The theft risk for caravans on fixed sites tends to be a lower risk than for touring caravans. This is because fixed sites often have better standards of security and may be equipped with security cameras and have permanent supervision in place.
The proposal form asks for information concerning security at the site. If it is not of a suitable standard, insurers have the following options:
- To impose a higher excess for theft
- To impose conditions/warranties about installing and setting alarms
- To refuse to insure the risk.
Storm damage also leads to a high volume of claims and, if they are based permanently on a caravan site this is likely to be an increased risk.
Caravan sites are often in vulnerable locations such as near rivers, the coast, or cliff top. Consequently, they are exposed to some of the UK's extreme weather conditions with little protection from the elements. Additionally, the caravan may be unoccupied for several weeks, reducing the opportunity for a problem to be detected.
This risk has increased significantly due to the increasing rainfall in the UK. Caravans are at risk of damage or total loss as a result of flooding.
The Department for Food and Rural Affairs reported in 2012 that 28 per cent of the UK caravan parks are at risk of flooding.
Touring caravans are particularly vulnerable since flood water can enter the caravan very quickly, as the vent boards are located in the floor.
Flood saver device
These devices are recommended by the caravan club if the caravan is of risk of flooding to a significant height.
They comprise of galvanised steel struts, enclosing fire-retardant polystyrene blocks to provide the buoyancy. They are fitted underneath the caravan. In the event of flooding, the polystyrene blocks float, keeping the unit above the surface of the water up to 11ft above the ground. As the flood subsides, the unit returns to its original position. Although not cheap they can protect the caravan during a flood.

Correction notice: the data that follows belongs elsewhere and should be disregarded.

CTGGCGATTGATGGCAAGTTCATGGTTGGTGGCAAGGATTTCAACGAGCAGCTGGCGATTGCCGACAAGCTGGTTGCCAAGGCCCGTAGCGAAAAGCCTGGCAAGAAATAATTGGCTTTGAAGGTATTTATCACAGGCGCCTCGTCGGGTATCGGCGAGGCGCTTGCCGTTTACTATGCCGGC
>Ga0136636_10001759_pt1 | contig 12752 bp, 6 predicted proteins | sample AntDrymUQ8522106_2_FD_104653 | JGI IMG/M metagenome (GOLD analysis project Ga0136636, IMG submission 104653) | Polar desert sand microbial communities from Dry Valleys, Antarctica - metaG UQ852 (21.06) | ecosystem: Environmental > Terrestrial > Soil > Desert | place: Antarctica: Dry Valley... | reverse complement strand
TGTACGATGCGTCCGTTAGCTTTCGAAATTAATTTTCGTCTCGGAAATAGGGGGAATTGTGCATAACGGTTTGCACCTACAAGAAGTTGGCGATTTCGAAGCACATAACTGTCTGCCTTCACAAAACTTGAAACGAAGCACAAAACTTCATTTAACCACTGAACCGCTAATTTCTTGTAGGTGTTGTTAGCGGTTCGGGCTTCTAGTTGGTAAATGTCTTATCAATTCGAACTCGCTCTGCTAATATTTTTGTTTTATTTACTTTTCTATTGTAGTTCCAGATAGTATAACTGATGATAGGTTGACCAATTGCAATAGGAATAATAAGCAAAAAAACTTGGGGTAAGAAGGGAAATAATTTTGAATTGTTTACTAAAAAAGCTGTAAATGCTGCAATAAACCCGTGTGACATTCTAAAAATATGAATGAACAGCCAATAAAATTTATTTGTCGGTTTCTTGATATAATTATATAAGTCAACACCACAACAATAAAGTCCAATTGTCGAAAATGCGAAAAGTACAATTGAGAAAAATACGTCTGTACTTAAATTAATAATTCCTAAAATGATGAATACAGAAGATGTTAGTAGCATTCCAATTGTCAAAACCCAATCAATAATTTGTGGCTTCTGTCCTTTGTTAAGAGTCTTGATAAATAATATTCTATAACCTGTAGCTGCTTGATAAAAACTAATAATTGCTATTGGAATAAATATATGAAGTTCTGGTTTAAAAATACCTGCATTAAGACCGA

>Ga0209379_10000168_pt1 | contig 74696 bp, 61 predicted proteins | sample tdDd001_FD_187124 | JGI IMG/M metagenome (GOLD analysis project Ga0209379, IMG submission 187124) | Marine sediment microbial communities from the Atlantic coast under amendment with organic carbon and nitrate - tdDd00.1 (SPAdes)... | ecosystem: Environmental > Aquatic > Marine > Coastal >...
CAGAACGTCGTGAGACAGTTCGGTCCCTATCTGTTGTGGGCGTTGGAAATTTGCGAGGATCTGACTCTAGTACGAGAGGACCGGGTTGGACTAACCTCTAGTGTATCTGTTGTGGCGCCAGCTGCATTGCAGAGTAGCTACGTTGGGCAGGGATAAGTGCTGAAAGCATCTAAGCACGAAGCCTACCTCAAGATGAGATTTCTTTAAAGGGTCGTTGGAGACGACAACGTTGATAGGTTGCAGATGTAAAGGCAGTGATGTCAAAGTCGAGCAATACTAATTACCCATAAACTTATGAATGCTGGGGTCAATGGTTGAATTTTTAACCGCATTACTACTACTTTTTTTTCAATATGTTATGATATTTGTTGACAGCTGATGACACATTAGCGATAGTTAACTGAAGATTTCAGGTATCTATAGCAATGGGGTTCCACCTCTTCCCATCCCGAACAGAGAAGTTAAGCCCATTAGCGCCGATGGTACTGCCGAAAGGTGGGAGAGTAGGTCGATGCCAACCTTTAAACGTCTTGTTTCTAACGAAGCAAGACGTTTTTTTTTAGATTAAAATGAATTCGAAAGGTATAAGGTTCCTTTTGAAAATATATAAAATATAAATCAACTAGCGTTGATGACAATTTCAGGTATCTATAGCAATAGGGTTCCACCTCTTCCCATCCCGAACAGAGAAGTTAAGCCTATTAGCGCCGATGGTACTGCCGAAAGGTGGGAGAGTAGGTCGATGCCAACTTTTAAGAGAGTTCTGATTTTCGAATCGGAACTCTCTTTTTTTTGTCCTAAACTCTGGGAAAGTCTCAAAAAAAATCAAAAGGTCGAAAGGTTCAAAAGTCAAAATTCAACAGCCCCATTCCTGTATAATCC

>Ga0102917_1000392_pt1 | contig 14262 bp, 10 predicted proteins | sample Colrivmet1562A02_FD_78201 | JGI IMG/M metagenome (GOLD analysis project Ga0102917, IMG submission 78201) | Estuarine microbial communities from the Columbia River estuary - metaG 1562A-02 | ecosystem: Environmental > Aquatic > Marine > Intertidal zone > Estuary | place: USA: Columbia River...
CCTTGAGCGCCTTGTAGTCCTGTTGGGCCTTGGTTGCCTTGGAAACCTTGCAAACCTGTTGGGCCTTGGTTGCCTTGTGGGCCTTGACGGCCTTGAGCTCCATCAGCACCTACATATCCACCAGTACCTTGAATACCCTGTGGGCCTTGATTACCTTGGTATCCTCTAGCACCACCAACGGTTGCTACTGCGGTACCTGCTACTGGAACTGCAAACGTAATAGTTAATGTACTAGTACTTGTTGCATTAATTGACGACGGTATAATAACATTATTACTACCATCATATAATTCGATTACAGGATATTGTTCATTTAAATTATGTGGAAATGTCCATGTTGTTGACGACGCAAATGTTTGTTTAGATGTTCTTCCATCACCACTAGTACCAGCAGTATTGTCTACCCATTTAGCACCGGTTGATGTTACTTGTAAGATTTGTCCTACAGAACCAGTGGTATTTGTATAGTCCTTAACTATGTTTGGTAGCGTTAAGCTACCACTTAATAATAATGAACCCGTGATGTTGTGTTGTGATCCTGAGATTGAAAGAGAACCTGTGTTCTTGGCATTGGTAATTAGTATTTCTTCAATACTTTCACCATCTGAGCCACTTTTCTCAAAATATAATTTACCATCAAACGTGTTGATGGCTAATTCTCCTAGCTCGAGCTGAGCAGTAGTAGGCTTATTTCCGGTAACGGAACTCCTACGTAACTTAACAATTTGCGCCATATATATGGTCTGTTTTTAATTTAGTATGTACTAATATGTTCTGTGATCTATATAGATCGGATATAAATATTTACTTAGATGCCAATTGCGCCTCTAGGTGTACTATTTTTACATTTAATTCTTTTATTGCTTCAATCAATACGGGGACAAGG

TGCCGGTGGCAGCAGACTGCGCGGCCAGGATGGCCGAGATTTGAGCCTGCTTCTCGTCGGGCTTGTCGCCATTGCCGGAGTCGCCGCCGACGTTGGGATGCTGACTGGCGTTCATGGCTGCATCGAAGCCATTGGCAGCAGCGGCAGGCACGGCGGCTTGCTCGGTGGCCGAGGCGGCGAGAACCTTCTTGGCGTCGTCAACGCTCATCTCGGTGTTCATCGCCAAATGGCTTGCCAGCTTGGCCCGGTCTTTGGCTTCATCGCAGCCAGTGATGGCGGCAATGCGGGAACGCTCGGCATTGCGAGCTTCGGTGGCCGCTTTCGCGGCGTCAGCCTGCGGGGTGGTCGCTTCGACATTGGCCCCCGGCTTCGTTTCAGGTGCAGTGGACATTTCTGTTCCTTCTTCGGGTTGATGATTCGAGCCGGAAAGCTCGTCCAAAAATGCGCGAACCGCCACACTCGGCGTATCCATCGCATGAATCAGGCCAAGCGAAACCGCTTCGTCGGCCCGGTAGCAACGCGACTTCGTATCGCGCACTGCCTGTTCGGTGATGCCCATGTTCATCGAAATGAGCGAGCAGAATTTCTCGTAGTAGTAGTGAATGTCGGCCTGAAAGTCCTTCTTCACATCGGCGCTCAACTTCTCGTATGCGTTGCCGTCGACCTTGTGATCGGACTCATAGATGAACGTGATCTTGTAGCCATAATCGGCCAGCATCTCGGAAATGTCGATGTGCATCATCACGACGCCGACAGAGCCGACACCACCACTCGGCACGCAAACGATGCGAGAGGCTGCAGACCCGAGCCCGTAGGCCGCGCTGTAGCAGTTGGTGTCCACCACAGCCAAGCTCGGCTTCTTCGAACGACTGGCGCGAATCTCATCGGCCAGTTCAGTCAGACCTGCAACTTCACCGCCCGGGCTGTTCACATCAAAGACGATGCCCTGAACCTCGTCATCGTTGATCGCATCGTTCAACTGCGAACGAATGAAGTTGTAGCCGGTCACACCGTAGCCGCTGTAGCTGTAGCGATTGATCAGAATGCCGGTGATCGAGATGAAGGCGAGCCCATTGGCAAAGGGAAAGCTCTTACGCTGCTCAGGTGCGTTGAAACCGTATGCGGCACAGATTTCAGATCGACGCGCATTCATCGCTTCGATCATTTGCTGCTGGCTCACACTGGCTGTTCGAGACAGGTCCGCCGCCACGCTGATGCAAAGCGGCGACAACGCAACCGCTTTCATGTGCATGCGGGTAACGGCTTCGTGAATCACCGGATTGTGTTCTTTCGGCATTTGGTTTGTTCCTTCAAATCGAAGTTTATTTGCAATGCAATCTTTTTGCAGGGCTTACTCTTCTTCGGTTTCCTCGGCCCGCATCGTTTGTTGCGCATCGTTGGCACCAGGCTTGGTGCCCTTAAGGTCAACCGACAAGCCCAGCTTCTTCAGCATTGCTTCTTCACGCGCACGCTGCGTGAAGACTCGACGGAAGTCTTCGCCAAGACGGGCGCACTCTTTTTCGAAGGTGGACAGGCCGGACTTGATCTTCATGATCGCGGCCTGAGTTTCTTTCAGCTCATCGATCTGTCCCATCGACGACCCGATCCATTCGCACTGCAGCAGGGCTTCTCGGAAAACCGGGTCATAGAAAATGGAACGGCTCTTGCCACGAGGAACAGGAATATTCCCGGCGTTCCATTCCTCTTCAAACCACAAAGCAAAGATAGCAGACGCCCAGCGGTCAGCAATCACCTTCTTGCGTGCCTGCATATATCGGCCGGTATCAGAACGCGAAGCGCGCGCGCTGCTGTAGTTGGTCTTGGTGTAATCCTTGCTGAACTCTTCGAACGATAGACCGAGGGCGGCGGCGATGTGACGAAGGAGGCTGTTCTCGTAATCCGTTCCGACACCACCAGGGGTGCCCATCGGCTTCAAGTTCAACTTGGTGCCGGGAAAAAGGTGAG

The lightweight construction means a caravan can be easily upturned and carried away by strong winds and damaged beyond repair.
In the hurricane of 1987, 200 caravans on a site in Sussex were ‘flung into chaos’. Additionally, the 1987 hurricane occurred at night so many of the caravans were occupied at the time.
Caravan owners with fixed site caravans need to be aware that if they use a site with a poor claims record, they may find it is increasingly difficult to buy insurance.
Insurers also have to be aware of risk accumulation at any one site. Adverse weather causes a problem for insurers if they have a substantial exposure at one site. They have to manage the exposure to stay within their maximum single loss limit.
CLAIMS AND OTHER TYPES OF CARAVANS
Loss or damage
In the event of a claim following loss or damage to the caravan or its contents the policy will pay the cost of reinstatement, replacement or repair. Where relevant, deductions will be made to reflect the age of and wear and tear to items lost or damaged.
- Allow the policyholder to arrange for repairs to be carried out up to a certain limit, say, £250, without prior consultation with the insurer